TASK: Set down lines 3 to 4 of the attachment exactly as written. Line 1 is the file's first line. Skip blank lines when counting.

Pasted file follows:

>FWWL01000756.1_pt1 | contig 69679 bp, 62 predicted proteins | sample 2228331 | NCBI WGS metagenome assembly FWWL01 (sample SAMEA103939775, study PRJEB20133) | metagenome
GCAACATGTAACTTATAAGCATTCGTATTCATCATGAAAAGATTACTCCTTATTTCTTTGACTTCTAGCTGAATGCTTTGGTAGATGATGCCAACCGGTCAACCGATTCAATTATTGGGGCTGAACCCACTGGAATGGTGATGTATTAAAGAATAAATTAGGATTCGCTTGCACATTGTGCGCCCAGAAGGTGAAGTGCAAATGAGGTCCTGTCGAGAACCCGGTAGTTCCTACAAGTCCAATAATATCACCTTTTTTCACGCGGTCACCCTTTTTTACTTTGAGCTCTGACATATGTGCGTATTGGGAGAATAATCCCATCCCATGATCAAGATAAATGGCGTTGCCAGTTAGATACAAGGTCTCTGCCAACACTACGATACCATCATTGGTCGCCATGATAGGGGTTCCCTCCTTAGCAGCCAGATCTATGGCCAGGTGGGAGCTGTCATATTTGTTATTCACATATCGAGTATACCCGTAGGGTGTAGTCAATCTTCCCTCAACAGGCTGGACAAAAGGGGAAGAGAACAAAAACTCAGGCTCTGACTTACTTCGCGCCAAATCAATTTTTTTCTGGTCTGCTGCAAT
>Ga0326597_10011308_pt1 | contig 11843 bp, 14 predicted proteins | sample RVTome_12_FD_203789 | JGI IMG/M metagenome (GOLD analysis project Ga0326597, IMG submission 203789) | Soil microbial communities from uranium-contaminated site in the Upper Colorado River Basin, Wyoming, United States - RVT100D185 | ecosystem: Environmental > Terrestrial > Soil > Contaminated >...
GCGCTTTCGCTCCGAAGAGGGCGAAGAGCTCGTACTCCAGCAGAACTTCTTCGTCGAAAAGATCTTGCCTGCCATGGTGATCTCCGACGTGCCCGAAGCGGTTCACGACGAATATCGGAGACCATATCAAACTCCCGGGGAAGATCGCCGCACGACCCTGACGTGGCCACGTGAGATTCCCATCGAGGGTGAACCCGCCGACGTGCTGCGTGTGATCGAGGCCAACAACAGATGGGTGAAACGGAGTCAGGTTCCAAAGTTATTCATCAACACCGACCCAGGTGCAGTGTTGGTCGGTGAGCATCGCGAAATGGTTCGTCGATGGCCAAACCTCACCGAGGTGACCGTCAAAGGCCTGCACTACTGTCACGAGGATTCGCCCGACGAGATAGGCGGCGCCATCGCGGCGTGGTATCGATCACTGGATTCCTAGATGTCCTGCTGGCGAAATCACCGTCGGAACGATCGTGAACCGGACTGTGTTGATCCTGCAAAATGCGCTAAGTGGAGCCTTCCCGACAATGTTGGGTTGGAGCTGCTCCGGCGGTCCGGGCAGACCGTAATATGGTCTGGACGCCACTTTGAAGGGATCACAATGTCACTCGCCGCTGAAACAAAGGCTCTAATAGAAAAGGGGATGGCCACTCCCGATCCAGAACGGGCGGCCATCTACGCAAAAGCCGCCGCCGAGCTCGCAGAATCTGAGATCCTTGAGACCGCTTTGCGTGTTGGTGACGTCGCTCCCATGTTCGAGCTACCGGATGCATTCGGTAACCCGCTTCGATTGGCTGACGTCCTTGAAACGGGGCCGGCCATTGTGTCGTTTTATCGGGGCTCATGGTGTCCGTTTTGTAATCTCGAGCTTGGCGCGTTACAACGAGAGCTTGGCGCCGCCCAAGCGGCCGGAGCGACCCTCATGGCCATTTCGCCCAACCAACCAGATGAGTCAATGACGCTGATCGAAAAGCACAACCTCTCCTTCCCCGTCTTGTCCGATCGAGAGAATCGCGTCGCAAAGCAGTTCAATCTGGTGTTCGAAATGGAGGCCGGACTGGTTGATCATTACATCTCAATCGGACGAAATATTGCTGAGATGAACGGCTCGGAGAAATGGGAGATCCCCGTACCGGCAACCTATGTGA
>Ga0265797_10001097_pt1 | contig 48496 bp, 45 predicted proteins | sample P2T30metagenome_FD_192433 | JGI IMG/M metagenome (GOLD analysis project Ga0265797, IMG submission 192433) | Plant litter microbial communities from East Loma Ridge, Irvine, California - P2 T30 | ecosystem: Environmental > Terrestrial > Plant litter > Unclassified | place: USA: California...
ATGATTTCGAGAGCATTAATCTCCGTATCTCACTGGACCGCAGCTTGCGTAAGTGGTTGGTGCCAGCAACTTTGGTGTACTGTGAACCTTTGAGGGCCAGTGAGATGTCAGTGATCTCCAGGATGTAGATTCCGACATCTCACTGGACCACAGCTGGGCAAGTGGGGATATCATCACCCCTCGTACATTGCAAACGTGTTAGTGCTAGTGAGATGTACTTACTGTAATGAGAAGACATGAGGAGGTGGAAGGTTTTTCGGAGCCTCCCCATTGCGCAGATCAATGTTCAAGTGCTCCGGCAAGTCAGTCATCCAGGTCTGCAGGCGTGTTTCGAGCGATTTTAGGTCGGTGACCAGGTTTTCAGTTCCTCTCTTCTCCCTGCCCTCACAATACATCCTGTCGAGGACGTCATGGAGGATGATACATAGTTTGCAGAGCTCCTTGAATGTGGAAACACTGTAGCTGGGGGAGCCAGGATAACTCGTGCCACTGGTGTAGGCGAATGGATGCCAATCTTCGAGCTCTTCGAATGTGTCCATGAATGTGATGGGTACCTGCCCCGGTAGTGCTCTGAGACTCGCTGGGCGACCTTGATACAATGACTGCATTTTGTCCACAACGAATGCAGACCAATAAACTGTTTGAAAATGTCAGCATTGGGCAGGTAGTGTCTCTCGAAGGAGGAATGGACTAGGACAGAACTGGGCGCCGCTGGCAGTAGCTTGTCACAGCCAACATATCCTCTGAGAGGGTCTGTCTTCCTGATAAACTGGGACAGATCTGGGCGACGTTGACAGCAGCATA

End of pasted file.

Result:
>Ga0326597_10011308_pt1 | contig 11843 bp, 14 predicted proteins | sample RVTome_12_FD_203789 | JGI IMG/M metagenome (GOLD analysis project Ga0326597, IMG submission 203789) | Soil microbial communities from uranium-contaminated site in the Upper Colorado River Basin, Wyoming, United States - RVT100D185 | ecosystem: Environmental > Terrestrial > Soil > Contaminated >...
GCGCTTTCGCTCCGAAGAGGGCGAAGAGCTCGTACTCCAGCAGAACTTCTTCGTCGAAAAGATCTTGCCTGCCATGGTGATCTCCGACGTGCCCGAAGCGGTTCACGACGAATATCGGAGACCATATCAAACTCCCGGGGAAGATCGCCGCACGACCCTGACGTGGCCACGTGAGATTCCCATCGAGGGTGAACCCGCCGACGTGCTGCGTGTGATCGAGGCCAACAACAGATGGGTGAAACGGAGTCAGGTTCCAAAGTTATTCATCAACACCGACCCAGGTGCAGTGTTGGTCGGTGAGCATCGCGAAATGGTTCGTCGATGGCCAAACCTCACCGAGGTGACCGTCAAAGGCCTGCACTACTGTCACGAGGATTCGCCCGACGAGATAGGCGGCGCCATCGCGGCGTGGTATCGATCACTGGATTCCTAGATGTCCTGCTGGCGAAATCACCGTCGGAACGATCGTGAACCGGACTGTGTTGATCCTGCAAAATGCGCTAAGTGGAGCCTTCCCGACAATGTTGGGTTGGAGCTGCTCCGGCGGTCCGGGCAGACCGTAATATGGTCTGGACGCCACTTTGAAGGGATCACAATGTCACTCGCCGCTGAAACAAAGGCTCTAATAGAAAAGGGGATGGCCACTCCCGATCCAGAACGGGCGGCCATCTACGCAAAAGCCGCCGCCGAGCTCGCAGAATCTGAGATCCTTGAGACCGCTTTGCGTGTTGGTGACGTCGCTCCCATGTTCGAGCTACCGGATGCATTCGGTAACCCGCTTCGATTGGCTGACGTCCTTGAAACGGGGCCGGCCATTGTGTCGTTTTATCGGGGCTCATGGTGTCCGTTTTGTAATCTCGAGCTTGGCGCGTTACAACGAGAGCTTGGCGCCGCCCAAGCGGCCGGAGCGACCCTCATGGCCATTTCGCCCAACCAACCAGATGAGTCAATGACGCTGATCGAAAAGCACAACCTCTCCTTCCCCGTCTTGTCCGATCGAGAGAATCGCGTCGCAAAGCAGTTCAATCTGGTGTTCGAAATGGAGGCCGGACTGGTTGATCATTACATCTCAATCGGACGAAATATTGCTGAGATGAACGGCTCGGAGAAATGGGAGATCCCCGTACCGGCAACCTATGTGA